During my five months on an artist residency in the Northern Spanish City of Bilbao, I have noticed a lot of artists. Being based in an artist residency centre this is obviously a risk. Considering the size of the city, there seemed however to be more artists than you might find in a similarly sized post-industrial British city, such as, say, Wolverhampton. The city is also home to many art venues, three major museums, the Guggenheim, the Azkuna Zentroa and the Museo de Bellas Artes, as well as a vibrant scene of artist initiatives, galleries and event spaces. In order to find out how they make it work, I undertook some unscientific research and spoke to a motley mix of people about art and money.
Txema Agiriano studied Fine Art at the University of Bilbao and works as a curator and cultural producer. He is based in the slightly run down and very trendy San Francisco area of Bilbao. The area houses a number of small galleries, community centres and studios as well as vibrant street prostitution and large groups of mainly young men engaged in various illicit business. Txema is passionate about his barrio, he is keen to create opportunities for excluded people and to establish an underground art scene rich in the niche and experimental. He curates a number of art festivals and exhibitions including the MEM Festival and ExperimentoBio and brings many international artists to the city.
His extensive and year round art events are funded through regular grants from the Basque Government and the City of Bilbao. He says each district has its own budget and though the funding can vary from year to year it is fairly reliable. He pays participating artists a small fee when the budget permits and draws a salary himself. Artists are included through open calls as well as from his own extensive research. He says many artists in Bilbao live from a combination of jobs and grants, some receive unemployment benefits, which appears to be a great deal easier to receive than in the UK.
Something mentioned by everyone was that there is practically no local art market, there are very few collectors in the Basque Country and they rarely buy emerging artist’s work. One artist said he knew a large number of artists in the city and only two or three sell their work. Most major sales are to public collections, continuing the theme of the public purse perpetuating artistic production. One artist told me the big industrialists who made the region wealthy don’t like visual art very much, preferring more conservative theatre or music and but perhaps patronising the Guggenheim. I asked Txema how people felt about funding artists and art activities through their taxes. He thought most people were probably unaware of the fact and we shouldn’t publicise it too much, in case they found out and tried to put a stop to it. I assured him this article would have a niche readership.
My second stop was a rather fabulous little underground gallery space called Okela. I spoke to two women artists, Irati Urrestarazu and Sahatsa Jauregi. The interview was made more interesting by the fact that I spoke English to Sahatsa, she spoke Euskera (the Basque language) to Irati, who in turn spoke Spanish to me. It seemed symbolic of the difficulties and lost details in thinking about the specificity of local culture from a foreign perspective.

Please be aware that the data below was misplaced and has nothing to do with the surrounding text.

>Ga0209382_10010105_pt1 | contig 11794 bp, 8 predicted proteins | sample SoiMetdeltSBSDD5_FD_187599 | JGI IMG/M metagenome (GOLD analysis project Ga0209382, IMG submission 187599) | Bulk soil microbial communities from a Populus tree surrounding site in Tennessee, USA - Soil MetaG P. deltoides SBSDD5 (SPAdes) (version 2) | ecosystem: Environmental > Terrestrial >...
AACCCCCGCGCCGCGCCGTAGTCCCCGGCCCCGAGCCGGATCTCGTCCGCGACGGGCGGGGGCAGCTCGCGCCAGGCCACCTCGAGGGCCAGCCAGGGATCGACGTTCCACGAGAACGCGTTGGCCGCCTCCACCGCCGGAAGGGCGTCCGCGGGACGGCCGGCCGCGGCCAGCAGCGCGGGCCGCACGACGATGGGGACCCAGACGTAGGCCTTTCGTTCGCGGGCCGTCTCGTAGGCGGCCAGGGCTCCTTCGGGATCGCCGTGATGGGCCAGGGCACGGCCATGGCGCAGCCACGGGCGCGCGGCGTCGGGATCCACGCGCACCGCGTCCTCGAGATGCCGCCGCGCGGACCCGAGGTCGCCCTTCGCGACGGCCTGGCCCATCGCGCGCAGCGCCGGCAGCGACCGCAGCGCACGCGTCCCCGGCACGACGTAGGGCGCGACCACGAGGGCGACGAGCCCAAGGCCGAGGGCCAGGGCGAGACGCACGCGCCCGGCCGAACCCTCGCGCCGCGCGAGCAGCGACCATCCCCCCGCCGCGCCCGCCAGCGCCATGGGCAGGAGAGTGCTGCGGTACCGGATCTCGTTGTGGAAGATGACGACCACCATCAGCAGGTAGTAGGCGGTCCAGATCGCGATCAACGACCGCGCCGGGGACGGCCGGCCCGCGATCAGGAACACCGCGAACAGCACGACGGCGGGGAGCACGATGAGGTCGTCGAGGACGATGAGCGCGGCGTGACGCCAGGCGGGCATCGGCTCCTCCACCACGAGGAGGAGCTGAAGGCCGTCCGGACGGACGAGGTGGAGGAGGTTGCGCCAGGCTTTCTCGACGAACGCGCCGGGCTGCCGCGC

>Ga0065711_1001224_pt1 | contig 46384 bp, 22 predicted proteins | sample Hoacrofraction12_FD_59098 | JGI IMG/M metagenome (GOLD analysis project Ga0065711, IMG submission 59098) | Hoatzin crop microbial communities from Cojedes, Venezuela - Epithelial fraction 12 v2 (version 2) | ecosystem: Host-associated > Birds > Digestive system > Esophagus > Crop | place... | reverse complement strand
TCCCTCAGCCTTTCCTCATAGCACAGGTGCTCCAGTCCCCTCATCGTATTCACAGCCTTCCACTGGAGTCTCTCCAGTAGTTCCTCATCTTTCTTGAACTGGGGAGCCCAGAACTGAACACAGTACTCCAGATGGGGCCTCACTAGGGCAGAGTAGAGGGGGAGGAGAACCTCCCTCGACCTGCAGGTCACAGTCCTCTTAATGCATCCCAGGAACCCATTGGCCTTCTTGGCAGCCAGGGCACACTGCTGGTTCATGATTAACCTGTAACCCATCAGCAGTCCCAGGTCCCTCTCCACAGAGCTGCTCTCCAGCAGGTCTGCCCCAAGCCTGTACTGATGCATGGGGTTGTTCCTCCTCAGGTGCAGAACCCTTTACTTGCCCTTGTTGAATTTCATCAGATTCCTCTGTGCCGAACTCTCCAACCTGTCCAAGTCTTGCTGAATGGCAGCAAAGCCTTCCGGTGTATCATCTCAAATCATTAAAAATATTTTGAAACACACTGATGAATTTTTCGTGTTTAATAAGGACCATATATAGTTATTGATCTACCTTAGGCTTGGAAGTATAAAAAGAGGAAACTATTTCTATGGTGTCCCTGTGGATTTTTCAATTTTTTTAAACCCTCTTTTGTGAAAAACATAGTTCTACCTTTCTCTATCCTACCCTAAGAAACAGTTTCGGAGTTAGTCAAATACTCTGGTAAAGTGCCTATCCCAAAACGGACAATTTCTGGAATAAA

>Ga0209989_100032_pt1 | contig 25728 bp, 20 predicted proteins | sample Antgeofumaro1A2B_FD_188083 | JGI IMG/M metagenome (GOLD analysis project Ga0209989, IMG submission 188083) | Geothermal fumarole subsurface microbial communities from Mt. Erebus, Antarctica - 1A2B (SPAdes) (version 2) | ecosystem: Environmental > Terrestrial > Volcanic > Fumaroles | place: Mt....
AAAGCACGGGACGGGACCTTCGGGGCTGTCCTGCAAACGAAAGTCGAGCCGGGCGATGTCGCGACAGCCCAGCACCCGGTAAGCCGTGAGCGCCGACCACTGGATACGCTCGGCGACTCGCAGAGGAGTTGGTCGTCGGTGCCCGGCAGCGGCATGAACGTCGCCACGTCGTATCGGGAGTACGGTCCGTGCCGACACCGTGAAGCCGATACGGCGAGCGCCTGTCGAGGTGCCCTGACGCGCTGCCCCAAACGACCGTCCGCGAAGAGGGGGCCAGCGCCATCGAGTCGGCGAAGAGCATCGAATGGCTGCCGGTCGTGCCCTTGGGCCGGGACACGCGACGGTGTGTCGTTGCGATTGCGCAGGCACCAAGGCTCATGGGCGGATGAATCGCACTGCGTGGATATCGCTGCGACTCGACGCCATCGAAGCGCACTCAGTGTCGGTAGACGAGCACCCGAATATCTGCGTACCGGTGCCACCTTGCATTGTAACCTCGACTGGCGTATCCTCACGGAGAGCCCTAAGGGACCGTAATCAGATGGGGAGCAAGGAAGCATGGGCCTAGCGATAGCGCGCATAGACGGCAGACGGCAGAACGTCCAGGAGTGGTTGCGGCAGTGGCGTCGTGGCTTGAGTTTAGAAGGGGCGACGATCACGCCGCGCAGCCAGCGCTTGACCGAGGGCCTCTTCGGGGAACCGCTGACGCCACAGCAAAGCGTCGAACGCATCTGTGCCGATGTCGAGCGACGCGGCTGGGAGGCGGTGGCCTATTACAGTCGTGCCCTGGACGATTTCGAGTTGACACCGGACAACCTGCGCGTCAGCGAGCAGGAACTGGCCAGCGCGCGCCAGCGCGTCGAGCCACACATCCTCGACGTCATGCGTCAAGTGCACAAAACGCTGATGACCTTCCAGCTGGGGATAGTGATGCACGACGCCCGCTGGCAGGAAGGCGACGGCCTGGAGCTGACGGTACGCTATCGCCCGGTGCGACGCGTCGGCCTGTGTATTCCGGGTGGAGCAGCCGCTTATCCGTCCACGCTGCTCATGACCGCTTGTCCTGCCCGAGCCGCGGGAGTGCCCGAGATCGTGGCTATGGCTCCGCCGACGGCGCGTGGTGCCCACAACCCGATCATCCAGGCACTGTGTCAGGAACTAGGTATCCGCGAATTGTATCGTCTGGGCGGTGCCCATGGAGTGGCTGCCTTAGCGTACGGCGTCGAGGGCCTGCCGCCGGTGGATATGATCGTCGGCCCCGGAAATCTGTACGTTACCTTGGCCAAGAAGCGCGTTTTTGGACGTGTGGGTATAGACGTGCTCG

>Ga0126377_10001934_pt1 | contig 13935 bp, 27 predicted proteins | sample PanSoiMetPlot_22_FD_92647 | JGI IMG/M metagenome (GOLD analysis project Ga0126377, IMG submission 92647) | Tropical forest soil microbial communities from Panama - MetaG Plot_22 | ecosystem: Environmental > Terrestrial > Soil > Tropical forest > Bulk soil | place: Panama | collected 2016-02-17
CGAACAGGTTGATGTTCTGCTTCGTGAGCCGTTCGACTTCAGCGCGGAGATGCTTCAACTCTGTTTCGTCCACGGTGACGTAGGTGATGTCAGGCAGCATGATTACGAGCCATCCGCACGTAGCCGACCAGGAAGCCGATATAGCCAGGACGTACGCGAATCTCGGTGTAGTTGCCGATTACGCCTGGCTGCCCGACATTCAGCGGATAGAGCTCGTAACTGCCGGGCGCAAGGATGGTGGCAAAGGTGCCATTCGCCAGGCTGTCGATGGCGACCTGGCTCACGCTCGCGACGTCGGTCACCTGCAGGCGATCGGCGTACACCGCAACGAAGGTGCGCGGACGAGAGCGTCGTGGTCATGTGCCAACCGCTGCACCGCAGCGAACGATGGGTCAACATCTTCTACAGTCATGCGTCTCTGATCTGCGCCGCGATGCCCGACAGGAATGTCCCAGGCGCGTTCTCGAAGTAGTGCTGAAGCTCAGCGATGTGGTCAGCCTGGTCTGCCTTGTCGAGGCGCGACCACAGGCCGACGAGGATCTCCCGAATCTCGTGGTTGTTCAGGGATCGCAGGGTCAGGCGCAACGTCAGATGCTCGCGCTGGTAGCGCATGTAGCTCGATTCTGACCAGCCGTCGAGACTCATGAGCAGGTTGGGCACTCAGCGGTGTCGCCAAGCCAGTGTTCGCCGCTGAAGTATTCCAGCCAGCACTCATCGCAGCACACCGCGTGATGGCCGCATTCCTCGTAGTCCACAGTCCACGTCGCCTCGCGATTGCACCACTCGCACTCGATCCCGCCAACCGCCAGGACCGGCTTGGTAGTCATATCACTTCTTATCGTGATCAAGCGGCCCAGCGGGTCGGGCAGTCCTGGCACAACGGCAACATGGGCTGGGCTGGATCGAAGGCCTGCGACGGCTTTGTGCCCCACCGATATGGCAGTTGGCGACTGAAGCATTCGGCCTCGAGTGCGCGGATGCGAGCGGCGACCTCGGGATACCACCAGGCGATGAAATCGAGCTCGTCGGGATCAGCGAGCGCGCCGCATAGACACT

The artist-run gallery is a squatted former butcher’s shop. It appears on first entry to be a tiny but gorgeous space, with Maroccan tiles and the butcher’s hooks still in place. Beyond the shop the space opens out into a cavernous maze of corridors and rooms, some of them giant refrigerators, which are used for exhibitions, performances, video and lectures. On the day I was there they had created a huge installation and performance space with girls from the local community. Okela reach out to a wider community and occasionally provide their space to artists for workshops.
When they first squatted the space it was in poor condition and they had to spend a lot of time and energy renovating and improving it, but the neighbours were supportive of their presence and helped them thrive there. The space exists in some form of repossession no man’s land and as a result the artists have already been here for seven years. Irati said everyone feels the benefit of someone occupying the ground floor spaces, not so much because of the lively cultural activity but because they keep an eye on the pipes and the rats. In the beginning the three artists who started Okela also used the spaces as studios, but now they have moved out to make space for a full exhibition program. Their projects and salaries are covered by a combination of government grants, which has them working around 3 days a week on gallery business, with the rest of the time spent in their own studios.
The fact that the gallery was founded by women was frequently mentioned to me previously to the interview and so I asked Sahatsa, whether she felt being a female artist was still a disadvantage in contemporary Spain. Her answer was that more women are represented in public galleries now than ever before, but that people generally struggled to see women’s work as excellent. She added rather surprisingly that she herself struggled with the prejudice that the work of women couldn’t be excellent. Both artists work in sculpture, which in the Basque country comes with a heavy burden of history. Artists such as Eduardo Chillida and Jorge Oteiza, to name the most famous, with their giant rusting steel works, have emblematically captured the spirit of the Basque country, have put it on the map artistically and have in the subsequent decades shaped the materiality and conversation of Basque sculpture.
Sahatsa says that as a woman in sculpture she has struggled to feel comfortable making things ‘well’ by which she seemed to mean well constructed and using traditional sculptural skills such as welding. She says female sculptors have generally focussed on more ephemeral materials, less ‘totemic’ styles. Irati agreed with this view and said in her work she creates steel structures in which more delicate and fragile materials can exist. It struck me as an interesting problem that women would choose materials and media distinct from traditional ones, perhaps deliberately to make a statement about their different experience, but that a consequence of this would be a sense of being a less skilled artist, almost a self imposed trap. In a less binary gendered environment, which is emerging in Spain as much as elsewhere, it will be interesting to see how the use of materials and the ownership of traditions may eventually change.